Estate Planning | Wills

A will also called a last testament, is a legal document describing what to do with a person's assets once they have deceased. Wills make it easier for the beneficiaries to manage assets and fulfill their final wishes.  A well written will can also simplify the probate process because it provides clarity about your intentions for your assets. There are several types of wills including: Simple or testamentary, Joint, Handwritten, Oral, Living and Pour over. Be sure to contact your local financial planner or estate lawyer for assistance. 

Estate Planning | Trusts

Having an Estate Plan makes sure your money and property are managed during your life and after you pass away.

A lot of people typically think of a Last Will and Testament when thinking about Estate Planning. However, there are many different tools some may even avoid probate. 

Many people use an Estate Planning Trust to transfer their assets to their families. There are many types of Trusts, each of which has a different purpose. Trusts can be arranged in many ways and can specify exactly how and when the assets are passed to the beneficiaries.


How to Prepare for your Notary Appointment.

The job of a notary is to make sure signers are aware of the documents they are signing and verify the signer's identity. They also make sure that the signer is agreeing to the document willingly and of their own free will.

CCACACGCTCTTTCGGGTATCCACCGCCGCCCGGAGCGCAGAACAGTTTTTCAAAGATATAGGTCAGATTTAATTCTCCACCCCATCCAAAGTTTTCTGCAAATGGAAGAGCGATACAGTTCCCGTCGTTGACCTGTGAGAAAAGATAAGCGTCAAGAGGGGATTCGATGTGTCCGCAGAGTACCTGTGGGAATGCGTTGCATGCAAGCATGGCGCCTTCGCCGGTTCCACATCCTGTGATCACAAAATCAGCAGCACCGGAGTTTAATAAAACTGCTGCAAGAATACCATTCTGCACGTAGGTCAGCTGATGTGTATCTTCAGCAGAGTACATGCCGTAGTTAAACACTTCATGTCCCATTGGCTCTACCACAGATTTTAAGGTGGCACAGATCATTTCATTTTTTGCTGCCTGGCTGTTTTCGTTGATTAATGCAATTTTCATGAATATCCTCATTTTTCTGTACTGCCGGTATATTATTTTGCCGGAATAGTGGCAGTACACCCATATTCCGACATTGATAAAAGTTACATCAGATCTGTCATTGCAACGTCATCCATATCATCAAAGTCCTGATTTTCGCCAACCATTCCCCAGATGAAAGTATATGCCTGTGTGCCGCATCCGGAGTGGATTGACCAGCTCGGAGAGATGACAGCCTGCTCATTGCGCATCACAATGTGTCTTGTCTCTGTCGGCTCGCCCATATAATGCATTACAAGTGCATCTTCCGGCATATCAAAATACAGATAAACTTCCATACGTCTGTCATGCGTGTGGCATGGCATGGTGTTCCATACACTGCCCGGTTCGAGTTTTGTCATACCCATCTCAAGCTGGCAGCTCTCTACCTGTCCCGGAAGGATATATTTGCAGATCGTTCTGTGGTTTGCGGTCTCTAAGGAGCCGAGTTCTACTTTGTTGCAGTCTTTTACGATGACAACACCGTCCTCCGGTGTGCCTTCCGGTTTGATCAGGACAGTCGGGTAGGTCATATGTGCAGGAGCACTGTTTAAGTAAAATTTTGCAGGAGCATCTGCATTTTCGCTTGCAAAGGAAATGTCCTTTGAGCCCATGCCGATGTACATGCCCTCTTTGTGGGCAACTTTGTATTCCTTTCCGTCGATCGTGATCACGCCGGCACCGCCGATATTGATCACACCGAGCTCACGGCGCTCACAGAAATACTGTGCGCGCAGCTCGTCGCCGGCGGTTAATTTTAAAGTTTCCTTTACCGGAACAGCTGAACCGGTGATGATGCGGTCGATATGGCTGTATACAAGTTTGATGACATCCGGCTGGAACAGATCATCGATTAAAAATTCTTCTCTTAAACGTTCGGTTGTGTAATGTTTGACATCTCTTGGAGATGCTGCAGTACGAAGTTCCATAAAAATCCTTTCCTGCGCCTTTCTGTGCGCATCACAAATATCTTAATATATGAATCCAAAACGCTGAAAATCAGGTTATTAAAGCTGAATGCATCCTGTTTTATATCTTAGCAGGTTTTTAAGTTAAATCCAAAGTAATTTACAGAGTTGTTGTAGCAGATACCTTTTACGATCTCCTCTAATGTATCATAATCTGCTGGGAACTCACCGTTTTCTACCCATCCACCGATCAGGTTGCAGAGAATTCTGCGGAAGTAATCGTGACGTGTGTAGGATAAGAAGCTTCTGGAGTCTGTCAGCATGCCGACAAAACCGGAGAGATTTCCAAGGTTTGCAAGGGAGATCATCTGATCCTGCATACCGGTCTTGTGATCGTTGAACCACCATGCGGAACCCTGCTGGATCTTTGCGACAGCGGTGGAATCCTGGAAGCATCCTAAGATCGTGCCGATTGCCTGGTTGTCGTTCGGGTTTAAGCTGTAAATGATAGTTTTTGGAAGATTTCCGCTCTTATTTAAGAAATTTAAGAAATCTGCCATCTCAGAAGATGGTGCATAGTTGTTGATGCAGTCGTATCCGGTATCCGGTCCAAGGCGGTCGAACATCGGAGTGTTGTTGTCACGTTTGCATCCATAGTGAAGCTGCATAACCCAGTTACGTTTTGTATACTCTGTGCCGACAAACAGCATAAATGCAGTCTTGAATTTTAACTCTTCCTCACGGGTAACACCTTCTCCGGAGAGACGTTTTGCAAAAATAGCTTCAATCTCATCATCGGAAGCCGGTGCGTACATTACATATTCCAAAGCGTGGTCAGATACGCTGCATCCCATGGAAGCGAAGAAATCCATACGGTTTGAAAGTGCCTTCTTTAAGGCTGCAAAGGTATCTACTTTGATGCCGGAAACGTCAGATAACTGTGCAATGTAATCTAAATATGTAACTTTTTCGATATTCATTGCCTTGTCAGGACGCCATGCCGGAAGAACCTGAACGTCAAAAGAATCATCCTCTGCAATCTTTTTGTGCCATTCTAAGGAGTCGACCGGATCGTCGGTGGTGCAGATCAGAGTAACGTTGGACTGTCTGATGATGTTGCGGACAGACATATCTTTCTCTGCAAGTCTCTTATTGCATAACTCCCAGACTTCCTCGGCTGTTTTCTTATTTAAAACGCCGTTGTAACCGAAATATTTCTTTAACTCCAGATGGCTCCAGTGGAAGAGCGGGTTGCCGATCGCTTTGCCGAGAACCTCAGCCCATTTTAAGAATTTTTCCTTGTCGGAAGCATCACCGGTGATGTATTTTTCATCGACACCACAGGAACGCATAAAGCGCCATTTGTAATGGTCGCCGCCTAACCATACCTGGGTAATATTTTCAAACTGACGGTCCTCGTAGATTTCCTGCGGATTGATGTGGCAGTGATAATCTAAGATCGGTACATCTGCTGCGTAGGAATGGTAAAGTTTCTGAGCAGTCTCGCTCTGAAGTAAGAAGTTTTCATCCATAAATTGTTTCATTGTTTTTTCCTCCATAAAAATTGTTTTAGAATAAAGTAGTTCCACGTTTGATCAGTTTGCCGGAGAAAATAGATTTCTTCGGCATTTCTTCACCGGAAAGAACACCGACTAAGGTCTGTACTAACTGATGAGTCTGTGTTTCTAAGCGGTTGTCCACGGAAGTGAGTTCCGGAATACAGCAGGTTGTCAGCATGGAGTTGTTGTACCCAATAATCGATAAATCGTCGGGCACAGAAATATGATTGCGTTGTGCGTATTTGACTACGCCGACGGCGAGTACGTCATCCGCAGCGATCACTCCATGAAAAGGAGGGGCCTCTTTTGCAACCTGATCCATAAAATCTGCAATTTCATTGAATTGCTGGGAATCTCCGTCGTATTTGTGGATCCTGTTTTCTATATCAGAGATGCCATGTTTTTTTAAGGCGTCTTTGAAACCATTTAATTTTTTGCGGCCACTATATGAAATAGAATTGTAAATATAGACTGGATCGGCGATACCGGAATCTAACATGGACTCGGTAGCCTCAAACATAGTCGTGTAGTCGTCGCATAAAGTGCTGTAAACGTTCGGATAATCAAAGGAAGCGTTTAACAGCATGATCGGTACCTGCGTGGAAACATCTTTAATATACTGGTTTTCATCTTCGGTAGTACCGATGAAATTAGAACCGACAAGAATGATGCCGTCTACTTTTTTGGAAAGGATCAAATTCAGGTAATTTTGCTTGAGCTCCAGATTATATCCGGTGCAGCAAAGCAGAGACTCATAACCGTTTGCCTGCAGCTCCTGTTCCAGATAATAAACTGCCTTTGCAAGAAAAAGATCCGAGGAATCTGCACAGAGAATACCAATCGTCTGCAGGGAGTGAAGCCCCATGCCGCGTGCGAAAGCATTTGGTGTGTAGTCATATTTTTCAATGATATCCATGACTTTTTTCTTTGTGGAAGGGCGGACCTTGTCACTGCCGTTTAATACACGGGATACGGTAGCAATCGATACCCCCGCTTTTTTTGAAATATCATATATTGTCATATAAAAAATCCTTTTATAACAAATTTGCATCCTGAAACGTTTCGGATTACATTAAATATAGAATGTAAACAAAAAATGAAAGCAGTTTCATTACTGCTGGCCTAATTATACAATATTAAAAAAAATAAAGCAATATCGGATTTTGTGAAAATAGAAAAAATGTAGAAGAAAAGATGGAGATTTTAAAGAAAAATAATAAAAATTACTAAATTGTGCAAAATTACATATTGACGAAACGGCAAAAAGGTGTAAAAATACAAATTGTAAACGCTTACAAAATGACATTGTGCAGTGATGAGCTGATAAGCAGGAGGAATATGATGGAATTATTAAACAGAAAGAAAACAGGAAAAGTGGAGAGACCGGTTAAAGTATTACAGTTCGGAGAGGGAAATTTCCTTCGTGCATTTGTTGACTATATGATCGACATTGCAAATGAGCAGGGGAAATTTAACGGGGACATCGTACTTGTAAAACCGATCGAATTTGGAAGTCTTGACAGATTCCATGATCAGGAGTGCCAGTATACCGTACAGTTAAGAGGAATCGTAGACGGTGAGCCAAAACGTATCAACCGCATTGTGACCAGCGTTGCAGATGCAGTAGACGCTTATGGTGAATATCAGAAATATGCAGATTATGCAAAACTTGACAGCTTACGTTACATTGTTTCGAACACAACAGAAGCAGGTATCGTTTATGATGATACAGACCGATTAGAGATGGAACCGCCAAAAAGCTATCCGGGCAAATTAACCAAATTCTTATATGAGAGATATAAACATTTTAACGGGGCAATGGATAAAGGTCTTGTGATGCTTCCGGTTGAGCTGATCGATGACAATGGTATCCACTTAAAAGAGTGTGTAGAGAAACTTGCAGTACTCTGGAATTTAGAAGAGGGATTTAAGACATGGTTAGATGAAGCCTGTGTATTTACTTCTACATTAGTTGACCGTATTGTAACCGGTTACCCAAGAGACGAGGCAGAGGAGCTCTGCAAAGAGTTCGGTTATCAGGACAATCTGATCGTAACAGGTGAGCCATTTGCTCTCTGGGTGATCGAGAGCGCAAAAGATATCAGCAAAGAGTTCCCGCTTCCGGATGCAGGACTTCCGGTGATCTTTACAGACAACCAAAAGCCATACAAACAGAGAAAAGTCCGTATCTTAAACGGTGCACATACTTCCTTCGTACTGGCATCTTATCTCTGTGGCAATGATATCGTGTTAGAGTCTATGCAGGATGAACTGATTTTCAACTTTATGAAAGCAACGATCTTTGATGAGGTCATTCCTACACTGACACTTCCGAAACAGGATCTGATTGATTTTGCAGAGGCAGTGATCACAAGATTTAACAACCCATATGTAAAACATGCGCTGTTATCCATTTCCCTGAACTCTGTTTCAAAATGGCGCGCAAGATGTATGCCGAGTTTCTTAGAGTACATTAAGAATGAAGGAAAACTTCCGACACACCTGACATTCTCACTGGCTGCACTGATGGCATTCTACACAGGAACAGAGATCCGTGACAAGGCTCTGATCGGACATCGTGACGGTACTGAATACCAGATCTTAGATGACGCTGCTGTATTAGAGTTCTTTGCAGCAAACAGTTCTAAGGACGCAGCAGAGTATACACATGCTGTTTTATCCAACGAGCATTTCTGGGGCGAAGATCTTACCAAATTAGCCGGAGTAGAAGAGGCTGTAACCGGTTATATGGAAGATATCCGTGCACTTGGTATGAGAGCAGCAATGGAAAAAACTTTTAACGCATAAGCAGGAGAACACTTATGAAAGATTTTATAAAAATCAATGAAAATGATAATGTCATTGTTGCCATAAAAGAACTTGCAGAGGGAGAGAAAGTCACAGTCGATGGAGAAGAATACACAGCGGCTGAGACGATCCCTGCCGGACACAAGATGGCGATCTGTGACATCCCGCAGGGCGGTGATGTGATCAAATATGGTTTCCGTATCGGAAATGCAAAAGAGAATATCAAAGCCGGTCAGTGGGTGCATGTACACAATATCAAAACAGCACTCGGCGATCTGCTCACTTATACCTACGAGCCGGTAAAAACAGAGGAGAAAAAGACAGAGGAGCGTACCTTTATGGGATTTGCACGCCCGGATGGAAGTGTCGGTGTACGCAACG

This ensures that notarized documents are legally binding, protecting all parties involved. 


When you need to have a document notarized, there are several steps you can take to prepare for a smooth notarization. 

Proper Identification

Properly verifying the identity of signers is one of a Notary’s core responsibilities. A notary is required to exercise a high degree of reasonable care and due diligence in verifying the identity of a signer whose signature will be notarized. 

There are three primary methods of identifying signers, each with its own set of guidelines, procedures, and challenges:

1. Identification Cards
2. Personal Knowledge
3. Credible Identifying Witnesses


Notarization Process

Notarization is an official process that ensures a document is authentic and legitimate. It also serves as a fraud – deterrent process that provides legal verification and validity to documents. Remember official requirements do vary from state to state.

It is a process performed by a notary public that includes vetting, certifying and record keeping. Notarizations are also referred to as "notarial acts".


Remote Online Notarizations (RON)

RON is the process of notarizing a document remotely using electronic signature, identity verification, audio-visual communication and electronic notarial journal and record keeping technologies.

Remote online notarization (RON) allows documents to be notarized in electronic form with the signer signing with an electronic signature and appearing before a commissioned notary online via audio visual technology. 

Power of Attorney

A power of attorney POA is a legal document that ensures that someone (Your Agent) will have the authority to look after your affairs if you become incapacitated. 

The person named in a power of attorney to act on your behalf is commonly referred to as your "agent" or "attorney-in-fact."

With a valid power of attorney, your agent can take any action permitted in the document.